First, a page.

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Debbie Yow: Headed home in search of peace

By Mike Wise
Washington Post Staff Writer
Saturday, June 26, 2010; D01

Debbie Yow is on the other end of the phone in Raleigh, N.C., openly crying in a stadium press box at North Carolina State University, looking down at the football field where she will now spend her fall Saturdays. It is three hours before the public goodbyes to Gary and Ralph and everyone else, three hours before she officially gets off that 16-year ride of spills and thrills in College Park.

"I find myself thinking more about Kay now since she's gone," Maryland's former athletic director said, asking for a moment to compose. "I'm sorry -- this is the female AD you're talkin' to now."

No sense apologizing.

Most men would lose tears if they were returning to their home state, taking a big job where their legendary sister, who died of cancer last year, coached for 34 years.

Kay was the one who played aunt to the nieces and nephews, represented the Yow clan at the baptisms and birthdays, while Debbie was stuck at some Terrapin tournament game somewhere -- Bloomington, Charlottesville, Spokane, beyond, anywhere the soccer or lacrosse or basketball team was fighting to stay alive another afternoon.

She knew the deal when she became the first female athletic director in the ACC and Tobacco Road was no longer home; it became mostly a business trip.

No more.

"There comes a season in your life when it's time to move on, and that season for me is now," she said.

To ignore the accomplishments and longevity would be foolish. She lasted longer -- 16 years -- than the previous five Maryland athletic directors who served before her.

Since 1995, the Terps have won 20 national titles in six sports and who cares if one of them was competitive cheerleading. Bottom line, Yow presided over the most successful period in modern Maryland athletics.

And let's not give short shrift to her gender, either.

Just as when she was 10 years old, when the summer weeds muscled up through the court on Carolina asphalt, and she was called names by the boys who didn't want a girl playing basketball with them, Debbie Yow was a pioneer, a woman playing a man's game.

And like many male ADs at big-time Division I schools, where the football and basketball coaches don't like being told no, she might have resorted to Machiavellian survival tactics she felt she needed to do her job at Maryland.

So you can't ignore the last few, tumultuous years at Maryland, either, given the behind-the-scenes power struggles involving Yow and her highest-profile coaches.

Really, if Yow tried to secure financial backing from boosters to buy out the contracts of Gary Williams and Ralph Friedgen at different times over the past 18 months, as The Post reported -- and that support either wavered, dried up or was never genuinely there -- didn't she have to go at some point? Especially with university President C.D. Mote Jr. retiring at the end of August?

In that light, Yow could no longer only be viewed as the "Aw, shucks" administrator, the bystander with a Carolina twang, caught in a web of monster egos, who just wanted her biggest earners to make sure all their kids graduate and, oh, by the way, keep winning and funding the non-revenue sports just like they always have.

Once Yow was vacillating on whether to keep the football coach, Friedgen and Williams probably realized the same thing: There was no allegiance to coaches Debbie had hired anymore. There was an AD hell-bent on survival, and if the money couldn't be found to buy out Ralph, well, Ralph and Gary now had something in common: Debbie had wanted them both out.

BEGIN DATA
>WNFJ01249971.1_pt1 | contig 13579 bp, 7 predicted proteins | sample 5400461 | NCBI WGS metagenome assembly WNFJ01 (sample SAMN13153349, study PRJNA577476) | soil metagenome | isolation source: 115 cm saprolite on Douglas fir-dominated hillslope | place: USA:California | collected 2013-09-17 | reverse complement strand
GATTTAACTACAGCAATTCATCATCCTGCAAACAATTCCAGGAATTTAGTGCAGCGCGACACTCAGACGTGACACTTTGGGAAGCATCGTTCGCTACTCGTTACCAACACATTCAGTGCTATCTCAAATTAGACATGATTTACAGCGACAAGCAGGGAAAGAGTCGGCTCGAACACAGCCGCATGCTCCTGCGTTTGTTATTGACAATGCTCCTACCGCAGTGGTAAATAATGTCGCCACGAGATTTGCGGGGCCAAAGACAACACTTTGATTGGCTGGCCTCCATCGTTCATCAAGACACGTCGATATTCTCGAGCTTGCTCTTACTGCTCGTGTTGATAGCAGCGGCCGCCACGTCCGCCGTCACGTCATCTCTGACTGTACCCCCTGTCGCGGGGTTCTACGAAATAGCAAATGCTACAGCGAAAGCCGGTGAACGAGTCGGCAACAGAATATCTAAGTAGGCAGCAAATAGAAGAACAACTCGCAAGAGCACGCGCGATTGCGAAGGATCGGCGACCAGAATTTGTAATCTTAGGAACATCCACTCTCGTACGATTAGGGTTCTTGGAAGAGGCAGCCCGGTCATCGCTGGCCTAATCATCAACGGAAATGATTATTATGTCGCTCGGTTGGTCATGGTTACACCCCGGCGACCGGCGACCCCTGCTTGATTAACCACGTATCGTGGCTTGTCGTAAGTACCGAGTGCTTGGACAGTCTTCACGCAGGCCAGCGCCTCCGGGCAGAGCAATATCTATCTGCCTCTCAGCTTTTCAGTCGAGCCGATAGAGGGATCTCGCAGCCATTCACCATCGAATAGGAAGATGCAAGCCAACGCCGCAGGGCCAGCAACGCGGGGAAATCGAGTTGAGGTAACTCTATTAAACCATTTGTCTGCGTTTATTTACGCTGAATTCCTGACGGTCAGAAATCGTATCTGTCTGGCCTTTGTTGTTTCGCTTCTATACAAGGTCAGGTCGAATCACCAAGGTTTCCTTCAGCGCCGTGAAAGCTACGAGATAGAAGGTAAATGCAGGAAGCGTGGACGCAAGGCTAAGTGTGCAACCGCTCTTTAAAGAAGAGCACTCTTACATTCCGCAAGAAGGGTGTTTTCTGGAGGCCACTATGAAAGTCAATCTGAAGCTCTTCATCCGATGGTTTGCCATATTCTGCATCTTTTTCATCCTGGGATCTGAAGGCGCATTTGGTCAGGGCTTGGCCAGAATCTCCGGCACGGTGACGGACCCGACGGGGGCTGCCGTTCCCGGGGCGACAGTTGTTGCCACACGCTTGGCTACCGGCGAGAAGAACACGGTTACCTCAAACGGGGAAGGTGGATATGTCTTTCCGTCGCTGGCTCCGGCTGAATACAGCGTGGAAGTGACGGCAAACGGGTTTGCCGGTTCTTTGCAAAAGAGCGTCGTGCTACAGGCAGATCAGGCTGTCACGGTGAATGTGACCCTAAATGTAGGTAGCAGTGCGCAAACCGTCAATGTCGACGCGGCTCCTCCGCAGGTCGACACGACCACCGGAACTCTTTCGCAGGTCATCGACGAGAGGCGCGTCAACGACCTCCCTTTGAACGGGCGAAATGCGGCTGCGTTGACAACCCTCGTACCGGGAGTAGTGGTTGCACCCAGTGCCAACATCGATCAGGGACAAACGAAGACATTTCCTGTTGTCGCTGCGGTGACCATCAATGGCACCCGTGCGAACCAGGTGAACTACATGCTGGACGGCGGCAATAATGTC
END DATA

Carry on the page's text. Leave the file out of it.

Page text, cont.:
"I really wouldn't get into all that," Yow said yesterday, refusing to delve into hypotheticals. "Insofar as Gary is concerned, obviously a person who doesn't respect another individual doesn't nominate him for the Naismith Memorial Basketball Hall of Fame like I recently did. I just submitted his name so the Comcast Center court can have his name on it in script, with 2002 National Champions, or whatever Gary wants.

"Any issues we had were over graduation rates. Now that he's 100 percent [in graduating seniors] last year and 100 percent this year, he's on track. He's shown the ability to get it done in every way now."

She continued: "As far as Ralph, I will never apologize for expecting a certain level of excellence. He did a great job the first three years, but he's fallen off. I am still proud I hired him. And I believe he can do the job again in a way that keeps the boosters happy. I think this season could be a turning point in the way of a new direction.

"This isn't about Gary and Debbie or any of that. Look, I can't manage my reputation; the only thing I can manage is my character."

She moves on, to be closer to her brother who lives near Greensboro, and her younger sister, the women's basketball coach at Belmont Abbey outside Charlotte.

As for the men's basketball coach, "I wish Gary good things and, especially, peace of mind," she said right before we hung up.

Her words got me thinking.

Yow has said that same thing to me several times the past six years, always wishing Wiliams "peace of mind." And it finally dawned on me: Subconsciously, that might have been more of a projection than anything. Maybe, deep down, she's the one who always wanted that for herself. And no matter how good things got at Maryland, it remained as elusive as a misplaced set of car keys.

Today on that lectern in Raleigh, behind the tears brought on by a trip home to Tobacco Road, here's hoping she finds it.

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